PNEUMONIAS & LOWER RESPIRATORY TRACT INFECTIONS Infectious Disease Epidemiology Section Office of Public Health Louisiana Dept of Health & Hospitals ...Your Taxes at Work… 504-568-5005 *** 800-256-2748 www.oph.dhh.louisiana.gov Clinical Presentation: Lower respiratory Tract Infection Prodrome ± Symptoms of upper respiratory tract infection: sore throat, rhinorrhea Fever, chills Nausea, vomiting, diarrhea Headache, dizziness Clinical Presentation: Lower respiratory Tract Infection Acute Infection: Fever, chills Back pain, myalgias, arthralgias Headache, malaise, chills Nausea, vomiting Chest Infection: Cough Chest pain Rales, wheezing, noisy chest Characteristic changes on chest x-rays Increasing respiratory distress, may require mechanical ventilation Diagnostic etiology of pneumonia About 40-60% of persons with pneumonia do not have a defined etiology… even after extensive testing for known respiratory pathogens Community Acquired Pneumonia Age-specific rates of hospital admission for community-acquired pneumonia caused by S. pneumoniae, M. pneumoniae, C. pneumoniae, or Legionella species Pneumonia Acute Respiratory Disease & Fever S.pneumo Legionella TB Plague Tularemia RICIN toxin Staphylococcal Enterotoxin B SARS Pneumonia Acute Respiratory Disease & Fever • They all look alike, sound alike • Not easy to differentiate from other pneumonias • Bronchoscopy, sputum, bronchial lavage… • Blood culture • Look for antibodies in serum Pneumococci Pneumococci Infection type Otitis media Pneumonia Bacteremia Meningitis Deaths Cases Mortality 7,000,000 500,000 5% 50,000 20% 3,000 30% 40,000 colonizes the upper respiratory tract cause: disseminated invasive infections - bacteremia - meningitis pneumonia & other lower respiratory tract infections upper respiratory tract infections - otitis media - sinusitis Risk Factors/ Increased risk for developing pneumococcal infection or experiencing severe disease and complications Children < 2 & adults aged > 65 years Underlying medical conditions chronic cardiovascular diseases (CHF/ cardiomyopathy) chronic pulmonary diseases (COPD or emphysema) chronic liver diseases (cirrhosis) Diabetes mellitus with CV or renal dysfunction Chronic renal failure or nephrotic syndrome Asthma NO unless with chronic bronchitis… Risk Factors/ Increased risk for developing pneumococcal infection or experiencing severe disease and complications Asplenia Functional or anatomic (SCD or splenectomy) clearance of encapsulated bacteria from the bloodstream antigens as in immunosuppressive conditions decreased responsiveness to polysaccharide Immunosuppressive conditions: AIDS, CIDS, leukemia, lymphoma, multiple myeloma, Hodgkins disease, or generalized malignancy, organ or bone marrow transplantation; rx with alkylating agents, antimetabolites, or systemic corticosteroids Pneumonia in HIV Most common bacterial cause of pneumonia in HIV Invasive pneumococcal disease often first clinical manifestation of children HIV AIDS: annual attack rate of pneumococcal bacteremia ~ 1% Pneumococcal Vaccine Pneumovax-Merck and Pneu-Immune® 23 Lederle include 23 purified capsular polysaccharide antigens serotype-specific antibody develops within 2-3 weeks in >80% of healthy young adults responses not consistent among 23 serotypes immunocompromised patients & children aged < 2 whose immune systems are immature: antibody responses Pneumococcal Vaccine Effectiveness against invasive disease: 56% to 81% in case-control studies not effective for prevention of common upper respiratory diseases (e.g., sinusitis in children) efficacy for non-bacteremic pneumonia was not demonstrated in elderly or in persons with chronic medical conditions Side effects mild, local (pain at site, erythema, swelling), < 48 hrs, systemic reactions (fever, myalgias) severe local reactions rare Legionella Legionnaires Disease 58th annual convention of the American Legion’s Pennsylvania Department at Bellevue Stanford Hotel in Philadelphia, July 21-24 1976 Starting July 22 - convention attendees and others who entered hotel became sick: pneumonia 182 hotel cases + 39 neighborhood cases 34 deaths Six months later a small bacterium named Legionella lung tissues of the cases pneumophila isolated from guinea pigs inoculated with the Legionnaires Disease Similar agents isolated before but never before so thoroughly characterized soldier in Fort Bragg, NC scuba diver 1943 L. micdadei from blood of febrile in 1959 L.bozemannii from lung tissue of identified as the causative for Pontiac fever retrospectively by serology outbreak of acute febrile illness, 1968, MI DOH building in Pontiac Bacteriology Legionella small (0.3 - 0.9 ) bacteria ~ very small Gram neg bacteria grows on buffered charcoal yeast extract agar (BCYE) supplemented by antibiotics to prevent overgrowth of Legionella dye to give Legionella a distinctive color grows slowly, 3-5 days to have small colonies Bacteriology 18 species Legionella pneumophila serogroup 1 is the predominant species in USA Legionella pneumophila multiplying inside a cultured human lung fibroblast Bacteriology in nature, infect free living amebae as Acanthamoeba, Naegleria and Harmanella multiply within amebae do not colonize respiratory tract phagocytized by the macrophages, then multiply within macrophages cell surface protein, macrophage infectivity potentiator (Mip) necessary for invasion of phagocytes and expression of virulence fold mutation in the Mip gene increase virulence 80- Natural Habitat Occurs worldwide preferred habitat: WATER preferably WARM WATERS with scale, sediment, metallic ions and commensal flora well adapted to hot water distribution system in dwellings: colonizes hot water heaters, storage tanks, pipes, shower heads, plumbing materials, faucet aerators, AC cooling towers, evaporative condensers found in 1-30% of home hot water systems multiplies in free living amebae: Acanthamoeba, Naegleria.. Transmission Inhalation of aerosols of water contaminated with Legionella primary mechanism of entry: aerosols generated by cooling towers, showers, faucets, respiratory therapy equipment and room-air humidifiers aspiration of contaminated potable water also proposed NO Person-to-person transmission Epidemiology Incubation 2-10 days 80% of reported cases are SPORADIC Outbreaks in hospitals, cruise ships, hotels and other large buildings Clinical: Pneumonia Common cause of PNEUMONIA % community acquired pneumonias due to Legionella is difficult to estimate routine diagnostic tests for recent Legionella not retrospective & prospective studies 1%-5% CAP pneumonias depending on geographic setting immunocompromised or chronically ill individuals risk higher among cigarette smokers, elderlies, Clinical wide range of clinical response asymptomatic serologic conversion self limited febrile illness (Pontiac fever) headache, chills myalgias or progressive severe pneumonia (Legionnaire’s disease) Legionnaire’s disease cannot be distinguished clinically or radiologically from other pneumonias Diagnosis Isolation of Legionella from respiratory secretion cultures Visualization of Legionella in respiratory secretions or tissue by immunofluorescence Detection of Legionella serogroup 1 antigen in the urine by radioimmunoassay, or enzyme immunoassay (EIA) more sensitive and specific than IF on respiratory tract secretions rapid diagnosis but only detects infection due to this species and serogroup Diagnosis Four fold rise in antibody titer to Legionella rising to above 1:128 in paired sera Antibodies to Mycoplasma pneumoniae, Campylobacter jejuni, Pseudomonas aeruginosa and Bacteroides fragilis, may cause falsepositive IFA test results Diagnosis One elevated antibody titer does NOT confirm case of recent legionellosis 1% - 16% of adults have IFA titers 1:256 Safe Water ”ways” grows poorly at < 20 C and > 50 C killed at temperatures > 60 C susceptible to chlorine and bromine disinfectants ozone heavy metal ions UV studies performed under lab conditions not always successful in predicting effectiveness under field conditions Safe Water ”ways” Cooling towers and evaporative condensers disinfected by hyperchlorination safer approaches would be to place them away from public areas to use drift eliminators to clean from organic matter periodically to dose automatically with a biocide Cooling Tower Safe Water ”ways” Whirlpool spas halogen levels at 4 - 10 mg/L, monitor frequently pH at 7.2 - 7.8 drain and clean system frequently replace filters regularly Safe Water”ways” Hot water system flushing for >5mn at > 65 C hyperchlorination (flushing with water 10 mg/L free residual chlorine) • • • • • • • may grow back unless hot water maintained at 50 C cold water at 20 C residual chlorine at 1-2 mg/L of free chlorine risk of scalding users hyperchlorination causes corrosion remove scale and sediments UV, ozone and heavy metals + Pertussis Bacteriology Bordetella pertussis fastidious Gram neg Bordet Gengou agar with 15% sheep blood or Regan Lowe immediately Swabs to be inoculated Delays isolation incubated at 35 C, in moist air Growth 5 days Transmission large droplets from upper Humans only respiratory tract NOT by droplet nuclei or fomites Asymptomatic cases exist, role ?? Without immunity, susceptibility = 100%, no child escaped pertussis Household exposure: attack rate pertussis = 90% to 100%, (in school 50%) mumps = 31% measles=75% chickenpox=61% Period of Communicability Incubation 7d (6-25 d) CATHARRHAL PAROXYSMAL Convales 10-14d 7-14d cence Communicability weeks Onset + 21 d Infected HCW: Onset +21 or Rx+5d Exposed HCW: ex+6 until +21 or rx+5d Epidemiology: before Vaccine endemic with epidemics at 3 - 5 years interval in unimmunized population majority among children 40% among infants < months 75% among children < 5 years of age incidence rate of whooping cough was about 150 /100,000 /year distributed worldwide outbreaks any time, slightly more during summer & early fall Epidemiology After Vaccine Immunization or immunity after disease prevents disease but NOT infection US rates down to 0.5 - 1 /100,000/yr nowadays resurgence pertussis = epidemic with 2 - 5 years cycles immunization cases but did not change cycles Epidemiology After Vaccine Common among adults IgA antibodies only produced after a natural infection, not after immunization Prevalence of IgA antibodies similar among adults in countries with generalized immunization (USA) or in countries with no systematic pertussis immunization (Germany in the 1970s): vaccine did not prevent production of IgA Vaccine did not prevent transmission 25% of adults with persistent cough have serologic evidence of recent pertussis infection Pertussis in the USA Log scale Pertussis in the USA Clinical first week: catarrhal phase: cough increases paroxysmal stage lasts for 3-4 weeks: starts after 2 weeks severe spells of coughing typical whoop: The whoop created by vigorous inspiration through the glottis at end of paroxysm during paroxysms, the child may turn blue or vomit fever usually low subconjunctival, cerebral and nose hemorrhages Mortality related to age: 50% in young infants negligible after 5 pulmonary complications Encephalopathy otitis media, mastoiditis, inanition and diarrhea are common in developing countries permanent neurological Diagnosis nasopharyngeal culture nasopharyngeal mucus collected on Dacron or calcium alginate swab a whooping cough syndrome similar to pertussis then inoculated on special culture media Bordet Gengou agar with sheep’s blood Regan-Lowe medium if delay Bordetella parapertussis, Chlamydia trachomatis adenoviruses Direct Stuart’s transport medium culture + from beginning of catarrhal stage+ 3 weeks ImmunoFluorescence Assay (DFA) not as specific or as sensitive as culture Prevention: Early Case Finding EARLY DETECTION essential to institute prevention Mild upper respiratory infection mild fever + coughing > 1 week duration SUSPECT PERTUSSIS Prevention: Contact Investigation identify individuals at risk, evaluate immunization status implement isolation and chemoprophylaxis monitor for respiratory for 14 days after contact broken household and other close contacts irrespective of their immunization status: erythromycin po (40 to 50 mg/kg/day in 4 divided doses, maximum 2 g) for 14 days eliminates carriage, may prevent disease if early immune are protected against new disease but not against infection and serve as transmitters compliance poor 5 day azithromycin, or 7 day clarithromycin OK Trimethoprim-Sulfamethoxazole alternate Prevention: Day Care Centers immunization as appropriate and chemoprophylaxis: same doses as the household contacts symptomatic children excluded pending medical evaluation: may return 5 days after initiation of erythromycin children on chemoprophylaxis Childhood Immunization Schedule Birth 1m 2m 3m 4m 6m 12m 15m 18m 4-6y 11-12y HBV2 DTP DTP HBV1 HBV3 DTP Hib Hib Polio MMR Varicella MMR or MMR Varicella DTP Hib Hib Polio Polio Pertussis Vaccine Whole cell vaccines Acellular vaccines: 5 immunogenic components capable individually or combined, of producing immunity acellular DPT vaccines initially developed in Japan inactive form of pertussis toxin, filamentous hemagglutinin, agglutinogens, outer membrane protein use of acellular vaccine reduces side effects: fever & irritability USA: acellular vaccines combined with DT recommended Prevention: Isolation /Exclusion Isolation of the hospital patient Droplet precautions until onset+21d or rx+7d Exclusion from school & day care Health Care Worker 1-suspected HCW : removed from patient contact until status determined 2-infectedHCW: + culture even if asymptomatic) removed from direct patient contact from onset to 21 days or until 7 days after rx start 3-exposed HCW: asymptomatic and neg cultures can continue Prevention in Health Care Facilities: Triage Questions patients with fever and respiratory symptoms Triage at first points of contact or before performing history-taking or examinations Surgical mask on suspect patients early during the triage process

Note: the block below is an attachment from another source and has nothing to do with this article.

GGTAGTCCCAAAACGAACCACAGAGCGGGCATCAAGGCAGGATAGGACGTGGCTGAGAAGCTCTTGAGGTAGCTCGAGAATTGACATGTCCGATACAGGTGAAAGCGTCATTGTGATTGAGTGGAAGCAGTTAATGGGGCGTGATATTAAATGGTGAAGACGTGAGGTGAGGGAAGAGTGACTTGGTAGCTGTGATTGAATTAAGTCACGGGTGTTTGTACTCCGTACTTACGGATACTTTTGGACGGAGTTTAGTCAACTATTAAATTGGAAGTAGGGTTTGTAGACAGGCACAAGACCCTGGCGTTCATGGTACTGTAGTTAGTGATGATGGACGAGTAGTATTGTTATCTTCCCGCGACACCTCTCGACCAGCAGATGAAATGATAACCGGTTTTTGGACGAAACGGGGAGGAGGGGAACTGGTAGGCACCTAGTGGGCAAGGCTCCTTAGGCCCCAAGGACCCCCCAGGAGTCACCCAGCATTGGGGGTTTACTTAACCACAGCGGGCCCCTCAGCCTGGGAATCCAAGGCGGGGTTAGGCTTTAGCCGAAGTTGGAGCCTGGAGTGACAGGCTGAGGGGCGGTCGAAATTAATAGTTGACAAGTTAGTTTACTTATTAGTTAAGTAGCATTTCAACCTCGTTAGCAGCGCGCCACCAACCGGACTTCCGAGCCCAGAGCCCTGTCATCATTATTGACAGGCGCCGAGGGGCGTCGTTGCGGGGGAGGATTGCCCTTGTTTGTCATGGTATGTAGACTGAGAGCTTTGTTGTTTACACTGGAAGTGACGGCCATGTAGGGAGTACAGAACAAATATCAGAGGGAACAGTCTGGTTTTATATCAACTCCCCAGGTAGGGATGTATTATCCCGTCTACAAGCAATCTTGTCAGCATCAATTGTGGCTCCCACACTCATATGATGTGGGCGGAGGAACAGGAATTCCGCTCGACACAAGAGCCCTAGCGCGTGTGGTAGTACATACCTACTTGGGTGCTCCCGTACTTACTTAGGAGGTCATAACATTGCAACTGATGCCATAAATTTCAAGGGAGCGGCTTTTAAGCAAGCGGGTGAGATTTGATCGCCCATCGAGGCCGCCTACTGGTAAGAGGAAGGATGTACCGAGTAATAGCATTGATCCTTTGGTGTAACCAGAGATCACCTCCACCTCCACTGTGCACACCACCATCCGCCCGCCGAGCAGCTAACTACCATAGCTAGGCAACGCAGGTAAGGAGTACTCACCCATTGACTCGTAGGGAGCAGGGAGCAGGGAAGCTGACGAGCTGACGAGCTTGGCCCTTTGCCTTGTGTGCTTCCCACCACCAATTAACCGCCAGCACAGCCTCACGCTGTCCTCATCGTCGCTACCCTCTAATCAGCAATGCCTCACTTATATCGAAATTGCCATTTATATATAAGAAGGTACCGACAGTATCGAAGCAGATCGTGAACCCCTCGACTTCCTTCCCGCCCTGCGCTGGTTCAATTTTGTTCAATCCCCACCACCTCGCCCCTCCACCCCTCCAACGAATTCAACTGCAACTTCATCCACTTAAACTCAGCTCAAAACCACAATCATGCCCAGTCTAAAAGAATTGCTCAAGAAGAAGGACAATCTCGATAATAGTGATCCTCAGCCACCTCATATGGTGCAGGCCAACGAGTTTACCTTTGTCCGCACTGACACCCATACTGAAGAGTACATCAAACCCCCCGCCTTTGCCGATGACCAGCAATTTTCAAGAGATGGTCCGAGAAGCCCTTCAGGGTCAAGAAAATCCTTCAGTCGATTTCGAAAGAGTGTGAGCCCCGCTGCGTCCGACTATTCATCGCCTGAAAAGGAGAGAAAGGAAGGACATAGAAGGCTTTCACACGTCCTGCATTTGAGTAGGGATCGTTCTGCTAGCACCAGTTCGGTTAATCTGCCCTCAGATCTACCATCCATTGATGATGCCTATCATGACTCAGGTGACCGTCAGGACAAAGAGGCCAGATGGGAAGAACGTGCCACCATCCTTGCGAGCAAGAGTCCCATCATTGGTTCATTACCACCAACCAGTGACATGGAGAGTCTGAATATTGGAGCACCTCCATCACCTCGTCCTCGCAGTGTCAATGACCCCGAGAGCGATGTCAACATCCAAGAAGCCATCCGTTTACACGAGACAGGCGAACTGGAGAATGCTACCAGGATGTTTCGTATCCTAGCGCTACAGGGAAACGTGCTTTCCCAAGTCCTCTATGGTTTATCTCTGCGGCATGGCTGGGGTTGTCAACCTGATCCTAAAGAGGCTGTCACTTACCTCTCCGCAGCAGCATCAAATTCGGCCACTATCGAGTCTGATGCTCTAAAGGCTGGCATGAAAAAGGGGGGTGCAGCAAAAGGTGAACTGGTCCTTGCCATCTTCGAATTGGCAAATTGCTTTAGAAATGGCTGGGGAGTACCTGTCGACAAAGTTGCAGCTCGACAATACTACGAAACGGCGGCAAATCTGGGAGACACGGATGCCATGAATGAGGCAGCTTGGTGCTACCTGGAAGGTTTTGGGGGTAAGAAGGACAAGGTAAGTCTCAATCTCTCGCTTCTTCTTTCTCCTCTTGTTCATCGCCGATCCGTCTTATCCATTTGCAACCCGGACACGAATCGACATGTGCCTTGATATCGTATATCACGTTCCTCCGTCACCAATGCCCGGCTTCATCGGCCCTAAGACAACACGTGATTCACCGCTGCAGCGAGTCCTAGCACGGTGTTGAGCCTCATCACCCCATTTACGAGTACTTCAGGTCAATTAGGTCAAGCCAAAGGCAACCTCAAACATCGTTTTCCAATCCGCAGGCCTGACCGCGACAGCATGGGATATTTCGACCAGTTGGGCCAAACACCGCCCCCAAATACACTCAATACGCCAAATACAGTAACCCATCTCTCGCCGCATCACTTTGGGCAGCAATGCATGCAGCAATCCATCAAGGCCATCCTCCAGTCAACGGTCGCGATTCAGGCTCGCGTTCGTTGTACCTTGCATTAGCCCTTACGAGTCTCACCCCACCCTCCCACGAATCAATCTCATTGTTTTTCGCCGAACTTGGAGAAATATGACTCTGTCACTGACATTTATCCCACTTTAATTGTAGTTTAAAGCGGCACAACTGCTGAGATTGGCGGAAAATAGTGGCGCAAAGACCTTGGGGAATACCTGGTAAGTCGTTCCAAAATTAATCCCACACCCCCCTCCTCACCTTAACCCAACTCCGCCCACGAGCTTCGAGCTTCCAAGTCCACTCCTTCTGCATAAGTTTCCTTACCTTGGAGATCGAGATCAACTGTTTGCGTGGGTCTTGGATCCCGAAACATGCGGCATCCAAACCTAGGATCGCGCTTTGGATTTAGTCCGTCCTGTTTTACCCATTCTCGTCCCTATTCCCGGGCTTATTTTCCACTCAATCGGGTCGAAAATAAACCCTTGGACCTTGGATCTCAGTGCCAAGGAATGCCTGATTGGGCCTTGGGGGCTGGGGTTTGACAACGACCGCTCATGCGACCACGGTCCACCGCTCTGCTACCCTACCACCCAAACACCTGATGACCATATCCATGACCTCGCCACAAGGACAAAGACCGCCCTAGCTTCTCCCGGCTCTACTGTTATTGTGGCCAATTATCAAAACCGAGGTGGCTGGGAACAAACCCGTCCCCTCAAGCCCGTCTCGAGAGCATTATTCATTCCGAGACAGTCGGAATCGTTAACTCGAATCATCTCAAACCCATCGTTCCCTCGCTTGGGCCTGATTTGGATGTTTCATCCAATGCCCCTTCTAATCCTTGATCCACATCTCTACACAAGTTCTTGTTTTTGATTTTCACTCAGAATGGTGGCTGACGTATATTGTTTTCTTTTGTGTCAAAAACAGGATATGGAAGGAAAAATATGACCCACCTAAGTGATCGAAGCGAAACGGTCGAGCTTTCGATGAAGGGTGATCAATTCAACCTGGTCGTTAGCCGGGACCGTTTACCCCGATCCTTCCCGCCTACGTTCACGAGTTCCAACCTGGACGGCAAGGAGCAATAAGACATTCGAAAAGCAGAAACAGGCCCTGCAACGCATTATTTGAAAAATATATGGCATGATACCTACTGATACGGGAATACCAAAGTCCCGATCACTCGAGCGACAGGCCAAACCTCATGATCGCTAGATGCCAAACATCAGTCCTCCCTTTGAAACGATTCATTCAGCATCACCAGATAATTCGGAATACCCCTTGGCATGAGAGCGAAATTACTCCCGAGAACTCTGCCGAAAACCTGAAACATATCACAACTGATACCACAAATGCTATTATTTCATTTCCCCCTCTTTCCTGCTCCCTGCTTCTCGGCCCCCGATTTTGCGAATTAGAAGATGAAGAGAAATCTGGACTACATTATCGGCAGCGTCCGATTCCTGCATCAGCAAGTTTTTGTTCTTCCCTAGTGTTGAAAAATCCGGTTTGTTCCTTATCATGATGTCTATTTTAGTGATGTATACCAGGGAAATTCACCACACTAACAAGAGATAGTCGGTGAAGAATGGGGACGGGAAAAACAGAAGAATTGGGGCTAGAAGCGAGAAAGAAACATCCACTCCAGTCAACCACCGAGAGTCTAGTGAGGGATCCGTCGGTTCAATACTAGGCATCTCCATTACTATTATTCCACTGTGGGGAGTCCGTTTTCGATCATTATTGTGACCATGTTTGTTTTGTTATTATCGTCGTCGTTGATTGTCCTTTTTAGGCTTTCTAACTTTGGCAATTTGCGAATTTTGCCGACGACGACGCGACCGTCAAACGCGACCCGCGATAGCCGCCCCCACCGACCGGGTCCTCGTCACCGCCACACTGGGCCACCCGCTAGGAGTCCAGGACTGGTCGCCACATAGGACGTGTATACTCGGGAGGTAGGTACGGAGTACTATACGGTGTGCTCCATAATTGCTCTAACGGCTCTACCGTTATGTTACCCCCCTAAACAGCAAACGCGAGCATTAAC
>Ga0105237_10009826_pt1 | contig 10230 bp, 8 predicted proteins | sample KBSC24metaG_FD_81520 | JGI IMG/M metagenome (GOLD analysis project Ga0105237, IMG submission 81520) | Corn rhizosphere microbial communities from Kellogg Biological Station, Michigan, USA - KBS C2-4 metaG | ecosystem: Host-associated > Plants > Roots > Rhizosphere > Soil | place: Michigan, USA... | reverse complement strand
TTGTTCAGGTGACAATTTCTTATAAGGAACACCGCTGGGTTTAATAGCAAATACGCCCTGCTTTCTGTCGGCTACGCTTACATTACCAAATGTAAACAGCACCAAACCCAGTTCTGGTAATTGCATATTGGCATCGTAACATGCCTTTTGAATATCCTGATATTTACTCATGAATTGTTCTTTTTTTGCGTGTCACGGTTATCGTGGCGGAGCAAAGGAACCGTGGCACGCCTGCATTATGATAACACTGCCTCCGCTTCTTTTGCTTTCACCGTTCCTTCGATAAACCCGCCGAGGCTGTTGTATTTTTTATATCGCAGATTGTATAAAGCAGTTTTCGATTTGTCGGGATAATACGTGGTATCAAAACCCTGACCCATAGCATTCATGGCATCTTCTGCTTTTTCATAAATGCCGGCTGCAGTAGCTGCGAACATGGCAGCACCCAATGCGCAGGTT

"PNEUMONIAS _ LOWER RESPIRATORY TRACT INFECTIONS"